Investors Maintain Confidence in Medical Office Market Despite Uncertain Healthcare Law Changes
Changes to healthcare law uncertain, but strong demographic trends persist. Healthcare reform has been a major topic of the new administration, and while efforts to repeal and replace the Affordable Care Act have thus far been unsuccessful, many legislators continue to press for change. This ongoing uncertainty about healthcare will likely persist for an extended period but positive, demographic factors continue to support a growing medical office market. Baby boomers are aging and requiring more services every day, and a quick-paced lifestyle drives demand for retail clinics and telehealth services.
• By 2030, the 65 and older population will rise by more than 20 million individuals, accounting for over 20 percent of the United States total population. The aging population places additional pressure on medical providers as demand for services rises.
• Millennials are seeking healthcare options primarily in retail clinics, urgent care centers, and freestanding emergency rooms. Rural, underserved populations are gaining better medical care as they become more familiar with the use of telehealth services.
• Healthcare providers continue their push into communities by taking space in outpatient medical office buildings that are coming online outside of traditional hospital campuses. Micro hospitals are also an emerging trend, and more of these small-scale inpatient facilities will pop up in underserved populations in the years to come.
Large portfolio deals make waves in medical office investment activity. Proposed changes to healthcare legislation have not thwarted investment in medical office space. Investment activity remains healthy as investors target the segment for its strong demographic factors, prompting significant portfolio deals in recent months. Investors choosing to sell now are met with a high degree of interest, and the majority of deals taking place involve multiple properties. Smaller private buyers and new entrants to medical office investing are searching for value-add deals as competition for stabilized properties is intense.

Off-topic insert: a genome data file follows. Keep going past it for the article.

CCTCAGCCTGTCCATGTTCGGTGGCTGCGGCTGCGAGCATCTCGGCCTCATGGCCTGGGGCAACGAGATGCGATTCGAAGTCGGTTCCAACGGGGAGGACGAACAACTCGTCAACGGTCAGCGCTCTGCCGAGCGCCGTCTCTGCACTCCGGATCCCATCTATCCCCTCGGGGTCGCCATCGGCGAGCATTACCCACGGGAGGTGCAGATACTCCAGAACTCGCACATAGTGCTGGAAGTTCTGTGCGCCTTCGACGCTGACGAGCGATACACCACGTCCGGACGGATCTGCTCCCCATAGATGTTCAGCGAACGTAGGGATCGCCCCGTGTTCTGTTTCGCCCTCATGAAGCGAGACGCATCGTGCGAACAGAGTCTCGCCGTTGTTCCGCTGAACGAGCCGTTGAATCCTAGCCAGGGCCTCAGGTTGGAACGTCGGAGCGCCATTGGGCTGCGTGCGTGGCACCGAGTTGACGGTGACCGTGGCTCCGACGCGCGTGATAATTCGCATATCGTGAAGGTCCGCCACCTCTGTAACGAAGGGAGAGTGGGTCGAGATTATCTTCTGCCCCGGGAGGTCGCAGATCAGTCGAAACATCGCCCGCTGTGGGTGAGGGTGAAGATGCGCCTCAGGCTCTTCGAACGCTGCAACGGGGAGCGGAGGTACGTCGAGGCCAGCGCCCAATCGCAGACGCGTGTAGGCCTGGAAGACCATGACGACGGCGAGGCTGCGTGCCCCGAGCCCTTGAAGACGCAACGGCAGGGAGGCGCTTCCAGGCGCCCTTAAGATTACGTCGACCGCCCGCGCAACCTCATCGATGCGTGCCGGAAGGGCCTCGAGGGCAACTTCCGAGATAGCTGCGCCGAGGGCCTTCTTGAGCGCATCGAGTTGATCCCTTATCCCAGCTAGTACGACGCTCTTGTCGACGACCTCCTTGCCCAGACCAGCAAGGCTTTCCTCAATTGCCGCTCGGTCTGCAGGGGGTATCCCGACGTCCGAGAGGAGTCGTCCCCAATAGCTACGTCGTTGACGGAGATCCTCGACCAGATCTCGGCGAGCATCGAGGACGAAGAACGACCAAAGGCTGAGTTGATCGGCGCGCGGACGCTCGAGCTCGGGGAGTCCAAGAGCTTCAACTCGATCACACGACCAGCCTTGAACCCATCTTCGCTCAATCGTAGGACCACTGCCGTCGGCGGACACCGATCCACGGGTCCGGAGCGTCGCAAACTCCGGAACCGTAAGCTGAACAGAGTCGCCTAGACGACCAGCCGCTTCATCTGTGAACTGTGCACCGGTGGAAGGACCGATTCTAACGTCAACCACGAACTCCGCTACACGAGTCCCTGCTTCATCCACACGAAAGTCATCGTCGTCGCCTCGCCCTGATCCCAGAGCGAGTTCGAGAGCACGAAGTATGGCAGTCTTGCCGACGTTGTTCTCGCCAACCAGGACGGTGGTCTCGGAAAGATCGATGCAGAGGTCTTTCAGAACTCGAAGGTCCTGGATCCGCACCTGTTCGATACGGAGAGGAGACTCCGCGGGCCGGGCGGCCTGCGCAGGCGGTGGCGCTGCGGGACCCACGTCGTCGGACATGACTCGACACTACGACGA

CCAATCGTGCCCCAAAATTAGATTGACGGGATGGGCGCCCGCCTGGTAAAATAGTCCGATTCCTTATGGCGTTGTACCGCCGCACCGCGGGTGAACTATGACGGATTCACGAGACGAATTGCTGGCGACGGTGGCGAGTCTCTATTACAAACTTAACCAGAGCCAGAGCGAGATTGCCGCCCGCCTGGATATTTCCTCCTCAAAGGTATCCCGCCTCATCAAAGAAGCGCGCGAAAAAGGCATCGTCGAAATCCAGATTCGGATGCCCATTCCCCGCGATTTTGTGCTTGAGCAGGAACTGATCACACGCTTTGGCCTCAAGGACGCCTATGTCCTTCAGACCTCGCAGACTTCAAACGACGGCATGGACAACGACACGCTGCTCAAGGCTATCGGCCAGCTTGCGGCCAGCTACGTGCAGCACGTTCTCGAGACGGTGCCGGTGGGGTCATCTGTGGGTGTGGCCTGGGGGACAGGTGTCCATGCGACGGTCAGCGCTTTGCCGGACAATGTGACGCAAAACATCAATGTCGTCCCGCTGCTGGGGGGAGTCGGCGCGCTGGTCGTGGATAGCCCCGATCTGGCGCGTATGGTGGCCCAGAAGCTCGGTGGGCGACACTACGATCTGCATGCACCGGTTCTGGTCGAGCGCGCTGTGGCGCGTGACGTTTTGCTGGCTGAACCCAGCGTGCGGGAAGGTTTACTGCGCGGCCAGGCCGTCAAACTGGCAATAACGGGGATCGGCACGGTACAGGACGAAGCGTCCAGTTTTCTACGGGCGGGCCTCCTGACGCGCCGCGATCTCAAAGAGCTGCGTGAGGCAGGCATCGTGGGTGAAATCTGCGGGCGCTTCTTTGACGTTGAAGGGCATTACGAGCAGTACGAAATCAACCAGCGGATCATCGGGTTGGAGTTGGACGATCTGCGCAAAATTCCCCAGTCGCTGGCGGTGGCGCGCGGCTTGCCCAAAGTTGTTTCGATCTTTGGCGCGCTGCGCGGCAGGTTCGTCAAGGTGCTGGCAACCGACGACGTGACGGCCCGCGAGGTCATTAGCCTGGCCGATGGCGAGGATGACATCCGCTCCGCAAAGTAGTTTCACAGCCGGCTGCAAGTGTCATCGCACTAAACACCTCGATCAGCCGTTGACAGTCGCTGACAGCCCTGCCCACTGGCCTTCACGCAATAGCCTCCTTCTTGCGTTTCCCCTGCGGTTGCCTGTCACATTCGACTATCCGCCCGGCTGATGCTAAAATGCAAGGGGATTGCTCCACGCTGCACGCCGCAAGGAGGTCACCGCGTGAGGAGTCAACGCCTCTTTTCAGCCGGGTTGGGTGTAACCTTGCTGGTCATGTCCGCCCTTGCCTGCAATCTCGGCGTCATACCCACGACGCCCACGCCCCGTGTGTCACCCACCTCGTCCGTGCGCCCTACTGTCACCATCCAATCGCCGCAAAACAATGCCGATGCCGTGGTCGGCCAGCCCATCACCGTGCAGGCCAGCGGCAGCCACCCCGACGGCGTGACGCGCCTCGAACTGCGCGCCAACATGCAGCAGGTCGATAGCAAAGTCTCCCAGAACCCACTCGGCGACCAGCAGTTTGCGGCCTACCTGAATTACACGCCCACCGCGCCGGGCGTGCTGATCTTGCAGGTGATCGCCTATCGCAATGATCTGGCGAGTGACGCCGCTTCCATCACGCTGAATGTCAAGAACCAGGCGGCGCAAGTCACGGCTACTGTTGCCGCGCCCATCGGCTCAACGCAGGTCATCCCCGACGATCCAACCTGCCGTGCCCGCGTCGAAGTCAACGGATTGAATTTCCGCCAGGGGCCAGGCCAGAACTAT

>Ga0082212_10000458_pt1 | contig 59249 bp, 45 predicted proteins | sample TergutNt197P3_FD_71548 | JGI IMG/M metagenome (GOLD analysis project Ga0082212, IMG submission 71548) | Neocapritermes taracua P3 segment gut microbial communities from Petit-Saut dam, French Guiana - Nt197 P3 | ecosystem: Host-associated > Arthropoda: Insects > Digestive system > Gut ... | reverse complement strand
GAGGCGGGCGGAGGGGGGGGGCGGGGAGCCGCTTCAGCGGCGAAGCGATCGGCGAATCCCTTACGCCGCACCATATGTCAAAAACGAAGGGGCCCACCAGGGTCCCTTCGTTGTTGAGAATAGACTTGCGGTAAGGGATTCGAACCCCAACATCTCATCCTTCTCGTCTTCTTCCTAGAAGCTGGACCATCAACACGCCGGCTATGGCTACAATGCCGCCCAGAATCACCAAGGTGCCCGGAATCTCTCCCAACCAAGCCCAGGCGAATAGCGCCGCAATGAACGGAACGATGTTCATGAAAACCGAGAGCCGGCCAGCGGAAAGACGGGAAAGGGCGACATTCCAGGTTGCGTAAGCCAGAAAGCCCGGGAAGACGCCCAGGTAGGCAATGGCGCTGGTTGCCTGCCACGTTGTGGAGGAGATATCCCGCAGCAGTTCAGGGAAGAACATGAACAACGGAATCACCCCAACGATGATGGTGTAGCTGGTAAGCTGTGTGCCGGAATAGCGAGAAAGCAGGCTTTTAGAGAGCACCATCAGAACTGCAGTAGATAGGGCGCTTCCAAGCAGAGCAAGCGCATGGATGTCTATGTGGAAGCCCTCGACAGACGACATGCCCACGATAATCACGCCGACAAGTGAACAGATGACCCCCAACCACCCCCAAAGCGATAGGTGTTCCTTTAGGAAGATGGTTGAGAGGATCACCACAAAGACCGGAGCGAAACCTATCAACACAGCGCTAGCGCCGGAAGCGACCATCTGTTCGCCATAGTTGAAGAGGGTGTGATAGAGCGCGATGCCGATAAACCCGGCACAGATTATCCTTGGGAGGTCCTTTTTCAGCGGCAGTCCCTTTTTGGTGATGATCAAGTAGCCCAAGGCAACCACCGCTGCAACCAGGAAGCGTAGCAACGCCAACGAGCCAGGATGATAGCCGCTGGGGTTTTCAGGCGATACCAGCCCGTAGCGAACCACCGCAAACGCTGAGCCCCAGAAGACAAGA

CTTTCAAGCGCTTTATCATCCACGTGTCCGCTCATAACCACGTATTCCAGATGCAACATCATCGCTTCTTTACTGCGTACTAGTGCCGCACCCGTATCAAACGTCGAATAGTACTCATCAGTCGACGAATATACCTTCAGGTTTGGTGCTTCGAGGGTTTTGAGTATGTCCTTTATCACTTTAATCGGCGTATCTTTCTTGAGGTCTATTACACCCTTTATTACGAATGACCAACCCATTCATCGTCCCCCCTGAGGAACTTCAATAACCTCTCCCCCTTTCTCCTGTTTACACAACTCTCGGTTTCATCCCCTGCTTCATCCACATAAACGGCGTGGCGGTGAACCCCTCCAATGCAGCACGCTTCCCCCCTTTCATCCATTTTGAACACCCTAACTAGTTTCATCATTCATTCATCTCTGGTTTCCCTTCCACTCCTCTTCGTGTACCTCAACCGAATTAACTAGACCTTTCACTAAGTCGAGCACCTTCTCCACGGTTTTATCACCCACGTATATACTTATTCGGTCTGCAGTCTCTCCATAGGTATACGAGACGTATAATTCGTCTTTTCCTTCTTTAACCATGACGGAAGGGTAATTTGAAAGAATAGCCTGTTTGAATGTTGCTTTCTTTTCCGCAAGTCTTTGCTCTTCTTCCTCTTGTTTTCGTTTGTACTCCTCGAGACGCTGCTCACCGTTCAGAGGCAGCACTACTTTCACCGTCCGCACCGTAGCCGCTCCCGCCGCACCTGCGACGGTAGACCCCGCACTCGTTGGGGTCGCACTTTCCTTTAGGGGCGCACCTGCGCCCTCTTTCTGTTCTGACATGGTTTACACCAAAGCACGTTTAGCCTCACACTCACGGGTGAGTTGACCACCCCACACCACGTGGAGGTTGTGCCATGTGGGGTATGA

• Private equity funds are partnering with medical office investors to build portfolios. This opens the door for smaller groups to gain numerous properties at a lower borrowing cost than finding capital sources for each individual transaction.
• Demand for both on- and off-campus medical office buildings remains strong despite the uncertain state of the healthcare law. Investors remain interested in stabilized assets located in growing
markets with healthy economies.
• Stabilized on-campus medical office properties in prime markets are trading at cap rates in the 5.5 percent to 6.0 percent range, while comparable off-campus deals are fetching initial returns
approximately 50 basis points higher. Assets in need of repositioning or located in secondary or tertiary locations can trade up to 200 basis points higher.
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